Laurence Tribe, a Harvard Law professor and legal ally of President Joe Biden’s administration, has stated that vice presidents do not have the authority to make a tie-breaking vote for a Supreme Court nominee’s approval in the Senate.
News of Justice Stephen Breyer’s intent to retire broke Wednesday, though the 87-year-old has not formally announced the move. The news puts Biden in the position of having to pass a nominee through a 50-50 Senate, raising the question of whether Harris can cast a tie-breaking vote.
Tribe has previously advised the administration on at least one questionable legal move: the extension of a federal eviction moratorium in August.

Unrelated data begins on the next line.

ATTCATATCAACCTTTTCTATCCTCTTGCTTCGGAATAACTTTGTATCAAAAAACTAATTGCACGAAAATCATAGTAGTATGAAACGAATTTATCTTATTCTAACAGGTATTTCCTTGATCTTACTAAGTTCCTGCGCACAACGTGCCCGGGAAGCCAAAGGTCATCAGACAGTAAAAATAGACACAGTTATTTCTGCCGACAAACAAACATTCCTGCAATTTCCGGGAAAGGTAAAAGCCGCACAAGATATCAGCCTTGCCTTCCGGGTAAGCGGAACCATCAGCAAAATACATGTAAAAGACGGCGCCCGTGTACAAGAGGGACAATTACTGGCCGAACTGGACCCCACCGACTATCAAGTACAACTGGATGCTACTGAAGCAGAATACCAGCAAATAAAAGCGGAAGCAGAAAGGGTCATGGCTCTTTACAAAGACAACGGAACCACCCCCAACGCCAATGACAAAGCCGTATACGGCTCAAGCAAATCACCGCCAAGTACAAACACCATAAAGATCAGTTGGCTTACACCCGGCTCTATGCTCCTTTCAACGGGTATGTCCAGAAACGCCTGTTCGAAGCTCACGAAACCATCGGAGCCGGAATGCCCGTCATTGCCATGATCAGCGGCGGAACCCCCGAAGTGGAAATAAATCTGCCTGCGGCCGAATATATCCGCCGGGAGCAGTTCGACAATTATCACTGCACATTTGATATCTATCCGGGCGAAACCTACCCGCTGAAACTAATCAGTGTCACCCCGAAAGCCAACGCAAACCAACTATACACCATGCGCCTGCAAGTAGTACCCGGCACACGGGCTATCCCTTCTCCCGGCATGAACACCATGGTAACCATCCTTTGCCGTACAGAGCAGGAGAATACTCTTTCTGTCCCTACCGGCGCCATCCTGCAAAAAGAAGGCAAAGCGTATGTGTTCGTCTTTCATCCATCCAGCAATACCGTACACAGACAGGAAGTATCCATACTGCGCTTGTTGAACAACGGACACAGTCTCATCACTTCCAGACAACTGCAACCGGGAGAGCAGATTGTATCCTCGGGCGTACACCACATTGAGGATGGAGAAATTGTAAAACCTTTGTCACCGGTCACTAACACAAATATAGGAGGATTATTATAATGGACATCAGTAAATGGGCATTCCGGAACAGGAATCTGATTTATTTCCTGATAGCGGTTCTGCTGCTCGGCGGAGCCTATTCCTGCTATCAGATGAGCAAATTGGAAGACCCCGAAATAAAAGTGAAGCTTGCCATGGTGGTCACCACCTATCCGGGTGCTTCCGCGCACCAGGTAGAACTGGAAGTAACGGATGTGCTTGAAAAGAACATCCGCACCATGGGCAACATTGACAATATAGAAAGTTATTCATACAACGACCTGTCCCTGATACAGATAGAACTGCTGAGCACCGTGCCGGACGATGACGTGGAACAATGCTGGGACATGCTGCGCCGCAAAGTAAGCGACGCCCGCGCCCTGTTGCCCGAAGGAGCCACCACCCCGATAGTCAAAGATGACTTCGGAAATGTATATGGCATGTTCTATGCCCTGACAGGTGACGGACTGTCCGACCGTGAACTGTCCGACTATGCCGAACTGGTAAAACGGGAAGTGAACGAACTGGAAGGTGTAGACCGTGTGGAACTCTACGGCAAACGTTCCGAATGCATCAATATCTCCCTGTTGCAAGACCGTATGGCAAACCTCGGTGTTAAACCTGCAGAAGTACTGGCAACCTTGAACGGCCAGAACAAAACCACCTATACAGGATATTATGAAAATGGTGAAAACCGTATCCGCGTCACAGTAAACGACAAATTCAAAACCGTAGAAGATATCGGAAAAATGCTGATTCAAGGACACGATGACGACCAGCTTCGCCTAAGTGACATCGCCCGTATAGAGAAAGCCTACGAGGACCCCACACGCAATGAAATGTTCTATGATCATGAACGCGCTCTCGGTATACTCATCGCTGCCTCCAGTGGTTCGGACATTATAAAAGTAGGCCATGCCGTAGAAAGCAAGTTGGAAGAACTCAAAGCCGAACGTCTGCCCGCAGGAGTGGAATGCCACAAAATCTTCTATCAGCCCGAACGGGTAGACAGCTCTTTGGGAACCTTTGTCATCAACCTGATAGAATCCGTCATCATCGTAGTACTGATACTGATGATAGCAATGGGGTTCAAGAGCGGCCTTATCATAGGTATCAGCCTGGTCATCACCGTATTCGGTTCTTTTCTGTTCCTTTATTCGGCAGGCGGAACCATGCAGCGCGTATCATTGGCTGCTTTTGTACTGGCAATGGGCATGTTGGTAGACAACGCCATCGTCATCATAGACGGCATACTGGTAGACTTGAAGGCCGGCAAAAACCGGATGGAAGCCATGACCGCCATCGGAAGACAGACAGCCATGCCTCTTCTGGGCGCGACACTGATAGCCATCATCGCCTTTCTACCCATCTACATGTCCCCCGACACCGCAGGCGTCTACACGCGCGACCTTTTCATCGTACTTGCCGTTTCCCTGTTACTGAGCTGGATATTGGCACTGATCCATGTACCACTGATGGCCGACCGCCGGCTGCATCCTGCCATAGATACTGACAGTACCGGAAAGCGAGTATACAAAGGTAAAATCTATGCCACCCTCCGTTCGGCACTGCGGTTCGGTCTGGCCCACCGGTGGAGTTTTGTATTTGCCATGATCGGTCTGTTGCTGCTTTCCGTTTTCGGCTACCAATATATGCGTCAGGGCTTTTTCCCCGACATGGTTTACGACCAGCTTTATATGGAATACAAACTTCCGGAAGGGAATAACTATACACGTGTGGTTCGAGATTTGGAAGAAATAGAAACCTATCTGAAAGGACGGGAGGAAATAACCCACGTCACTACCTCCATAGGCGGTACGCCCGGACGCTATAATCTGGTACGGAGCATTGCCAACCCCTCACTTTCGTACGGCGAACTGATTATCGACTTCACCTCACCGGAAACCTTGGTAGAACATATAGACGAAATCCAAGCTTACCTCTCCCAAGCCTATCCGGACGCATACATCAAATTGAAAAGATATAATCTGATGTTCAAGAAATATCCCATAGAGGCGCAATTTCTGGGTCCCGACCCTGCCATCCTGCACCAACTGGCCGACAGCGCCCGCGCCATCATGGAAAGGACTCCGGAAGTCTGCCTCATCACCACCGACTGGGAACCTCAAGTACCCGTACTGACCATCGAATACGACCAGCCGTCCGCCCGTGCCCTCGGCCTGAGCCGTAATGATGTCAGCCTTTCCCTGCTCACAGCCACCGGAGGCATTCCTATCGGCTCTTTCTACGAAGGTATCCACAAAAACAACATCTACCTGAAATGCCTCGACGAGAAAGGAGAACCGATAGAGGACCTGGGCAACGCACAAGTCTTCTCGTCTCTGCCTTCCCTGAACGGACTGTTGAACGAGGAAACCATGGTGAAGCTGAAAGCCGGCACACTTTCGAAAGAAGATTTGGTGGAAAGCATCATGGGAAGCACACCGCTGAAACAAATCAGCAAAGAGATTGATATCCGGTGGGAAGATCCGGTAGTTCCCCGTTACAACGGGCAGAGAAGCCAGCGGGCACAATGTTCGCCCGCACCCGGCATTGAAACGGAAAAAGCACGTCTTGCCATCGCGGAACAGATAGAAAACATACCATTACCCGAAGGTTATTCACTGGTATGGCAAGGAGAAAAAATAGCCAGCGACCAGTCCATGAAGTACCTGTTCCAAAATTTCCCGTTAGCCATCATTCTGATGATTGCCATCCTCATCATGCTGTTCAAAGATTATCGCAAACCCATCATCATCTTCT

Tribe previously weighed in on the issue in September of 2020, when he argued “the vice president doesn’t have the power to break a tie” on an appointment. Tribe made the statement as Republicans were gearing up to approve former President Donald Trump’s final SCOTUS nominee, then-judge Amy Coney Barrett.
“While the vice president has the power to cast a tiebreaking vote to pass a bill, the Constitution does not give him [or her] the power to break ties when it comes to the Senate’s “Advice and Consent” role in approving presidential appointments to the Supreme Court,” he wrote.